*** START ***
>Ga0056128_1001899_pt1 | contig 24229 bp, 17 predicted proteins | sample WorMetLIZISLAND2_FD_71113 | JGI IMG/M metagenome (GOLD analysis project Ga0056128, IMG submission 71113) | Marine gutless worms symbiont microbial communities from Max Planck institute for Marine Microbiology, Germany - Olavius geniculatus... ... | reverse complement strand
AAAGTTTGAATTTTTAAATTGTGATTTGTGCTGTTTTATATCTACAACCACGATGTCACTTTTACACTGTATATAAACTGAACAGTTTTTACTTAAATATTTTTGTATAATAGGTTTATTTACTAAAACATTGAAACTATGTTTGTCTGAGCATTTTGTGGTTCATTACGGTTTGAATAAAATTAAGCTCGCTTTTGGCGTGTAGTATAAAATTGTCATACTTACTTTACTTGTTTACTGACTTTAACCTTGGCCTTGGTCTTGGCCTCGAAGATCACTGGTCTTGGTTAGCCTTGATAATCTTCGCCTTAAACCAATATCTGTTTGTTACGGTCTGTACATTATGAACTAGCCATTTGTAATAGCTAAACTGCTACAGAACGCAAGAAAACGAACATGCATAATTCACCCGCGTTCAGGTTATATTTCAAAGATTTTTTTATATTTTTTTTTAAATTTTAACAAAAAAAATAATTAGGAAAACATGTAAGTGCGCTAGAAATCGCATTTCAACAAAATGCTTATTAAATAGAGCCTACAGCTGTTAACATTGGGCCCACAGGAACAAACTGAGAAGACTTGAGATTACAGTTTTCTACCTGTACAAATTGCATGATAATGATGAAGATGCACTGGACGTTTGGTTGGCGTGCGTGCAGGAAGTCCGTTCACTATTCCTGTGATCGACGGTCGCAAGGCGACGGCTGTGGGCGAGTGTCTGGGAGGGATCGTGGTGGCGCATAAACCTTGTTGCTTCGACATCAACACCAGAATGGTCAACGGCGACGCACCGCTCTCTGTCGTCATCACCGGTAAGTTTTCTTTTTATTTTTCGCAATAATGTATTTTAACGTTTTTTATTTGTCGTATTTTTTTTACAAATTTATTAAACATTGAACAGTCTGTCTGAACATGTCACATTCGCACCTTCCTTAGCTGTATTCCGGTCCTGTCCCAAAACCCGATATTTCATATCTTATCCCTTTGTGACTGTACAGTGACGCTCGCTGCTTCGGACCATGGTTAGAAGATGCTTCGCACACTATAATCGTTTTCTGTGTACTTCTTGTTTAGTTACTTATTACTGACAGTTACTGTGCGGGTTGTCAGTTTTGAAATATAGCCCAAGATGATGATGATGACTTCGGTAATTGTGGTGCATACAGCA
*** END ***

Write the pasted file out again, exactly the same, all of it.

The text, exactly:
>Ga0056128_1001899_pt1 | contig 24229 bp, 17 predicted proteins | sample WorMetLIZISLAND2_FD_71113 | JGI IMG/M metagenome (GOLD analysis project Ga0056128, IMG submission 71113) | Marine gutless worms symbiont microbial communities from Max Planck institute for Marine Microbiology, Germany - Olavius geniculatus... ... | reverse complement strand
AAAGTTTGAATTTTTAAATTGTGATTTGTGCTGTTTTATATCTACAACCACGATGTCACTTTTACACTGTATATAAACTGAACAGTTTTTACTTAAATATTTTTGTATAATAGGTTTATTTACTAAAACATTGAAACTATGTTTGTCTGAGCATTTTGTGGTTCATTACGGTTTGAATAAAATTAAGCTCGCTTTTGGCGTGTAGTATAAAATTGTCATACTTACTTTACTTGTTTACTGACTTTAACCTTGGCCTTGGTCTTGGCCTCGAAGATCACTGGTCTTGGTTAGCCTTGATAATCTTCGCCTTAAACCAATATCTGTTTGTTACGGTCTGTACATTATGAACTAGCCATTTGTAATAGCTAAACTGCTACAGAACGCAAGAAAACGAACATGCATAATTCACCCGCGTTCAGGTTATATTTCAAAGATTTTTTTATATTTTTTTTTAAATTTTAACAAAAAAAATAATTAGGAAAACATGTAAGTGCGCTAGAAATCGCATTTCAACAAAATGCTTATTAAATAGAGCCTACAGCTGTTAACATTGGGCCCACAGGAACAAACTGAGAAGACTTGAGATTACAGTTTTCTACCTGTACAAATTGCATGATAATGATGAAGATGCACTGGACGTTTGGTTGGCGTGCGTGCAGGAAGTCCGTTCACTATTCCTGTGATCGACGGTCGCAAGGCGACGGCTGTGGGCGAGTGTCTGGGAGGGATCGTGGTGGCGCATAAACCTTGTTGCTTCGACATCAACACCAGAATGGTCAACGGCGACGCACCGCTCTCTGTCGTCATCACCGGTAAGTTTTCTTTTTATTTTTCGCAATAATGTATTTTAACGTTTTTTATTTGTCGTATTTTTTTTACAAATTTATTAAACATTGAACAGTCTGTCTGAACATGTCACATTCGCACCTTCCTTAGCTGTATTCCGGTCCTGTCCCAAAACCCGATATTTCATATCTTATCCCTTTGTGACTGTACAGTGACGCTCGCTGCTTCGGACCATGGTTAGAAGATGCTTCGCACACTATAATCGTTTTCTGTGTACTTCTTGTTTAGTTACTTATTACTGACAGTTACTGTGCGGGTTGTCAGTTTTGAAATATAGCCCAAGATGATGATGATGACTTCGGTAATTGTGGTGCATACAGCA